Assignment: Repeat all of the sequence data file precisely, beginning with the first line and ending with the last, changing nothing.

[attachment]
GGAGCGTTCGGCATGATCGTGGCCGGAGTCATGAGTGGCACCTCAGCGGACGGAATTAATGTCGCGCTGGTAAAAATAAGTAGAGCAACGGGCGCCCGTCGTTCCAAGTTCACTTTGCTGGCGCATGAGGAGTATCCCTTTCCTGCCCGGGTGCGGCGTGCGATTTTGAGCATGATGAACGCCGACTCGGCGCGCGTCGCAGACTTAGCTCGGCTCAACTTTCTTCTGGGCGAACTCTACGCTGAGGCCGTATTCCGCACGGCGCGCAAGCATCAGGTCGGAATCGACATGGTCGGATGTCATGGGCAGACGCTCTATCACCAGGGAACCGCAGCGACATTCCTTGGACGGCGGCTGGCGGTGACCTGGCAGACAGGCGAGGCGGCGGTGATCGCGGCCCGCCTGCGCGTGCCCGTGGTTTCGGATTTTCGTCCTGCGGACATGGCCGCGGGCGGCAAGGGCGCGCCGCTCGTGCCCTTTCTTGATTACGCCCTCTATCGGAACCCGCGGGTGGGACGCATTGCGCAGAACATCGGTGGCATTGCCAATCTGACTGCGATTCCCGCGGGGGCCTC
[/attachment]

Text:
GGAGCGTTCGGCATGATCGTGGCCGGAGTCATGAGTGGCACCTCAGCGGACGGAATTAATGTCGCGCTGGTAAAAATAAGTAGAGCAACGGGCGCCCGTCGTTCCAAGTTCACTTTGCTGGCGCATGAGGAGTATCCCTTTCCTGCCCGGGTGCGGCGTGCGATTTTGAGCATGATGAACGCCGACTCGGCGCGCGTCGCAGACTTAGCTCGGCTCAACTTTCTTCTGGGCGAACTCTACGCTGAGGCCGTATTCCGCACGGCGCGCAAGCATCAGGTCGGAATCGACATGGTCGGATGTCATGGGCAGACGCTCTATCACCAGGGAACCGCAGCGACATTCCTTGGACGGCGGCTGGCGGTGACCTGGCAGACAGGCGAGGCGGCGGTGATCGCGGCCCGCCTGCGCGTGCCCGTGGTTTCGGATTTTCGTCCTGCGGACATGGCCGCGGGCGGCAAGGGCGCGCCGCTCGTGCCCTTTCTTGATTACGCCCTCTATCGGAACCCGCGGGTGGGACGCATTGCGCAGAACATCGGTGGCATTGCCAATCTGACTGCGATTCCCGCGGGGGCCTC